Fans will never forget Boris Diaw’s time with the San Antonio Spurs. He was part of the 2014 championship run that dethroned the LeBron James-led Miami Heat and gave the Spurs their fifth franchise title. He's also one of the most interesting players ever, from clearing the vertical jump rack to refusing to shoot as a form of protest, he truly is one of a kind.
Drafted by the Atlanta Hawks back in 2003, Diaw struggled to find his rhythm during his rookie and sophomore seasons. He finished his first two seasons with averages of 4.6 points, 3.6 rebounds, and 2.3 assists per game while shooting 43.5% from the field and 19.7% from 3-point range.
Getting traded to the Phoenix Suns would probably be the best thing to happen to him, as he would go on to win the Most Improved Player award in 2006. Throughout his stint in Phoenix, he would become an important piece to their deep playoff runs.
In December of 2008, Diaw was traded to the Charlotte Bobcats. During his four-year run with them, he would start to get too comfortable and gain weight. After getting waived by the Bobcats in March of 2012, the Spurs immediately signed him for the rest of the season.
Diaw’s run with the San Antonio Spurs
Looking to add depth to their frontcourt, the Spurs re-signed the French man before the start of the 2012-13 NBA season. This proved to be a good move as they were able to make a deep playoff run to the NBA Finals and give the reigning champions, the Miami Heat, a run for their money. The Spurs ended that season with a Game 7 loss against the Heat, who won their second title in a row.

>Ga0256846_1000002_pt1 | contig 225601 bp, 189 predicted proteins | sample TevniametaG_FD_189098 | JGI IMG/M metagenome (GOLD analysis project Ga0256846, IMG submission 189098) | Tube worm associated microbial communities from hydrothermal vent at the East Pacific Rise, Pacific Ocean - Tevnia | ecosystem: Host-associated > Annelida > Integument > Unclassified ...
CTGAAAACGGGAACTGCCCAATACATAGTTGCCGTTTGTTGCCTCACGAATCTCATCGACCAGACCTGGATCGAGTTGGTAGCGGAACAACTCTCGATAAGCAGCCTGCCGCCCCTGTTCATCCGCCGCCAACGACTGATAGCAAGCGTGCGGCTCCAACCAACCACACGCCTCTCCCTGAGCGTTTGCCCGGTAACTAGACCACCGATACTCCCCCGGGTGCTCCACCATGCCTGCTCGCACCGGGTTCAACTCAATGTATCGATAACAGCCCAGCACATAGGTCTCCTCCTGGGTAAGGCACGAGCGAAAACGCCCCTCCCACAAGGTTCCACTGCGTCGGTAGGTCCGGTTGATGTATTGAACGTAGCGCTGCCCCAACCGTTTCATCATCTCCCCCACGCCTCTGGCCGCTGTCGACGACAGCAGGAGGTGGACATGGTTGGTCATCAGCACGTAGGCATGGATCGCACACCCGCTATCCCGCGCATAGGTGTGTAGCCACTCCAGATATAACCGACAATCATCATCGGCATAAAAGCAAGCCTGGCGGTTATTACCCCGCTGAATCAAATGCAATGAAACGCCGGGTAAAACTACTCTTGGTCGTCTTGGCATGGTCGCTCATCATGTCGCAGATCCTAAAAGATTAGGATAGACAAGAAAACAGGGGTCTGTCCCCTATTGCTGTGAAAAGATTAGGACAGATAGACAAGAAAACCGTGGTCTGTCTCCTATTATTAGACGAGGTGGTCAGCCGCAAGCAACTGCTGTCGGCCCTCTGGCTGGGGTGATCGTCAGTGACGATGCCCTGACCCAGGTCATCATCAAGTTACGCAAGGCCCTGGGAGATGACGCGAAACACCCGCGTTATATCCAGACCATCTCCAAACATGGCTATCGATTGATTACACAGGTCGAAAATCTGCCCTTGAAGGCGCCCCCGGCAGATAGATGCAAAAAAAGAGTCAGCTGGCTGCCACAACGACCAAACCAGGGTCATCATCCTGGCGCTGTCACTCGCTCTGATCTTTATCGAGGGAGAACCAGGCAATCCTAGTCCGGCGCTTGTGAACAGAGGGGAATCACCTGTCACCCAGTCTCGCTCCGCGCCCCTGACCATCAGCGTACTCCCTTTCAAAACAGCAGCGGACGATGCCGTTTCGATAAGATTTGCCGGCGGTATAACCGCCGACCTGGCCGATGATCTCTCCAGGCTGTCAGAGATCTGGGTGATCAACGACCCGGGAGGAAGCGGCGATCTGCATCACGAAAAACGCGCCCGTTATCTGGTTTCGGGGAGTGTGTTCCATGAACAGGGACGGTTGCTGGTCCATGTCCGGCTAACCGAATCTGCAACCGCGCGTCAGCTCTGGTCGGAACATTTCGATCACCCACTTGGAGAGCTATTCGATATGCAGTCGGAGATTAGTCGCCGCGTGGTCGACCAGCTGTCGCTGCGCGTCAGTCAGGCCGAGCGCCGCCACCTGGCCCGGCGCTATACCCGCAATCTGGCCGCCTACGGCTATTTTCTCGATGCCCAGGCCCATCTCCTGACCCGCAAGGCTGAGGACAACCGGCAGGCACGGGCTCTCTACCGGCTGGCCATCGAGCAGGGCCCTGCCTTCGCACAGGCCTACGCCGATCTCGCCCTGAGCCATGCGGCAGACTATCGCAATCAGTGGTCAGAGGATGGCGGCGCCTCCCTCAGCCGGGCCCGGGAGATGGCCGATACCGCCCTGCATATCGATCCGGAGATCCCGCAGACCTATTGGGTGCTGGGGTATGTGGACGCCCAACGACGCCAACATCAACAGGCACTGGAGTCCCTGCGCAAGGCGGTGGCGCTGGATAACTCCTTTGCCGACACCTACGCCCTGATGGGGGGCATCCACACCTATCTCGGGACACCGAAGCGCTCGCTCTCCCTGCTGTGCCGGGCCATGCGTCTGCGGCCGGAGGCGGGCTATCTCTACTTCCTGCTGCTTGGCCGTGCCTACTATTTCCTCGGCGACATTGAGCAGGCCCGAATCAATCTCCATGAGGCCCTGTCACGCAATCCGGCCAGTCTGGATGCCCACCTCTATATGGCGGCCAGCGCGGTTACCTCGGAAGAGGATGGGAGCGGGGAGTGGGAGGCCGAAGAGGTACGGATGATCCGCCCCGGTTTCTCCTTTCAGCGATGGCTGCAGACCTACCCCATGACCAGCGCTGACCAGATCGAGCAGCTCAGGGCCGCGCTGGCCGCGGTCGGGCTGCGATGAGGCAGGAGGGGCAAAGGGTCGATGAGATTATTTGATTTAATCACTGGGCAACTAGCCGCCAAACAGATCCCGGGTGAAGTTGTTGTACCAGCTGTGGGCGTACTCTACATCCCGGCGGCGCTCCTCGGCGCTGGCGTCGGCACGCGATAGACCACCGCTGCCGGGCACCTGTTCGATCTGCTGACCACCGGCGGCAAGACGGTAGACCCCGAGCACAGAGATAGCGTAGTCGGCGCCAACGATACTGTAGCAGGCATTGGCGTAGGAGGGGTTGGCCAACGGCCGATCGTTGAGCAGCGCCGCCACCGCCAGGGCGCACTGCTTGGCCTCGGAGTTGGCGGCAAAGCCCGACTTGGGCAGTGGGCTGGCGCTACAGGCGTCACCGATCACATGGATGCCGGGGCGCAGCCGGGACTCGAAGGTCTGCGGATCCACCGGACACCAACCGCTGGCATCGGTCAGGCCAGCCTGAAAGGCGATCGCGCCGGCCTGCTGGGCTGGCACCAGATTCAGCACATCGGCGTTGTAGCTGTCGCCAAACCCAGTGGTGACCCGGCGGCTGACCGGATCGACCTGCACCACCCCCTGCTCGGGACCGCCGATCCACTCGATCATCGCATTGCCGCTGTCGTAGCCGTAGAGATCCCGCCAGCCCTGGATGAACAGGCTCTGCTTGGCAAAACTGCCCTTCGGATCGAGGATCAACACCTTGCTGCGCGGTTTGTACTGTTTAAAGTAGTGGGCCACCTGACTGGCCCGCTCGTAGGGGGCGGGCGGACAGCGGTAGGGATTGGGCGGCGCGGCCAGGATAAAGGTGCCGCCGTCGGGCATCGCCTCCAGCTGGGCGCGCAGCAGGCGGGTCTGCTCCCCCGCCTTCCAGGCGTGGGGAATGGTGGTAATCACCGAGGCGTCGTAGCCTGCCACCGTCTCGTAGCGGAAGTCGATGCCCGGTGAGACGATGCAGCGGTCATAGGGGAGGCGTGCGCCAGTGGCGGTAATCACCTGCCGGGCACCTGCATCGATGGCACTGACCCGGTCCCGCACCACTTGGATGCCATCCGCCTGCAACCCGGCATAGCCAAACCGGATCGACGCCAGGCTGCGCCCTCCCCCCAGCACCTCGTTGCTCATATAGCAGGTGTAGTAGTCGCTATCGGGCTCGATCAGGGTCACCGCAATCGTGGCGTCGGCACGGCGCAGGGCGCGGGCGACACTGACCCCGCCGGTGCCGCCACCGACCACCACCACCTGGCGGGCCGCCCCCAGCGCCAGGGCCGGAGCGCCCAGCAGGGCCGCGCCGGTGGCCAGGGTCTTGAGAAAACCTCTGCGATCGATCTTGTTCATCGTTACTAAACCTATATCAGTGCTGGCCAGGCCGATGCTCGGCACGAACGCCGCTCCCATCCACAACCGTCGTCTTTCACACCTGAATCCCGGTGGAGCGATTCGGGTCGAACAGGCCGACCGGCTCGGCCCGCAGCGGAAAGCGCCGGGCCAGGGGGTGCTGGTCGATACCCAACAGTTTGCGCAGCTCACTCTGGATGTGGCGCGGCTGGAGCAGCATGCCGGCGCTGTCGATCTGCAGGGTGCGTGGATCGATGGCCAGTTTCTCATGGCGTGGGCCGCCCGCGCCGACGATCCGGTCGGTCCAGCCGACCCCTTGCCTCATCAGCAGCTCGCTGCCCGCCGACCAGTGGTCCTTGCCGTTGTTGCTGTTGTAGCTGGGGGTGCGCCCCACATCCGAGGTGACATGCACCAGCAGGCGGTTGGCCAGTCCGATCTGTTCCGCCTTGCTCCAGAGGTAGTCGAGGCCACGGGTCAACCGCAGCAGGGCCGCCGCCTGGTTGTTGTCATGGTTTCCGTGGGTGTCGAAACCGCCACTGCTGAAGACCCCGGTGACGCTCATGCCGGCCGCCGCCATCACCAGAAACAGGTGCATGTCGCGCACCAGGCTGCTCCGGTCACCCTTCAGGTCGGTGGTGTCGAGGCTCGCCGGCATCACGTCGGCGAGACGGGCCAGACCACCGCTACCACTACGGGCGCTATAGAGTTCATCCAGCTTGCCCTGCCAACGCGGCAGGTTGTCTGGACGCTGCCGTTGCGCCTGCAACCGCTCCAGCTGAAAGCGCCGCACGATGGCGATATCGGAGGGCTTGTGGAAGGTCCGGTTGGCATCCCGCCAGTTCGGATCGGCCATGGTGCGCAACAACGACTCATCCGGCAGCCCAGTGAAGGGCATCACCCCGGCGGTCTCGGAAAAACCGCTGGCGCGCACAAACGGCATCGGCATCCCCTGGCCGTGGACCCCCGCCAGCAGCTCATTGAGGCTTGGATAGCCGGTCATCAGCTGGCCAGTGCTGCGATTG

Diaw and the Spurs looked to avenge their defeat with an impressive 2013-14 run. With more minutes compared to the previous season, Diaw was able to make a huge impact. In fact, he went from averaging 4.1 points, 2.5 rebounds, and 1.8 assists per game to 9.2 points, 4.8 rebounds, and 3.4 assists on 50% shooting from the field and 40% from three. The journeyman’s team style of play became incredibly important for the Spurs.
Reaching the Finals once again, they were faced with a familiar foe, the Miami Heat. San Antonio continued to play their team style of play, trusting everyone. Diaw went on to play exceptionally, leading the team in assists with 5.8 and being second to Tim Duncan in rebounds with 8.6. They finished the series in five games, winning their fifth title and ending the "Heatles" dynasty.
It doesn’t show a lot in the box score, but his value with the Spurs went a long way. From using his doughy physique to stop opponents on defense to dishing flashy passes to his teammates, he became one of the standards of the modern point-forwards.
While other teams convinced superstars to join their squads, the Spurs went a different route --sticking to the players they had and trusting them to play the right way. Diaw may not have led the Spurs, but his role was one of the biggest keys to their success.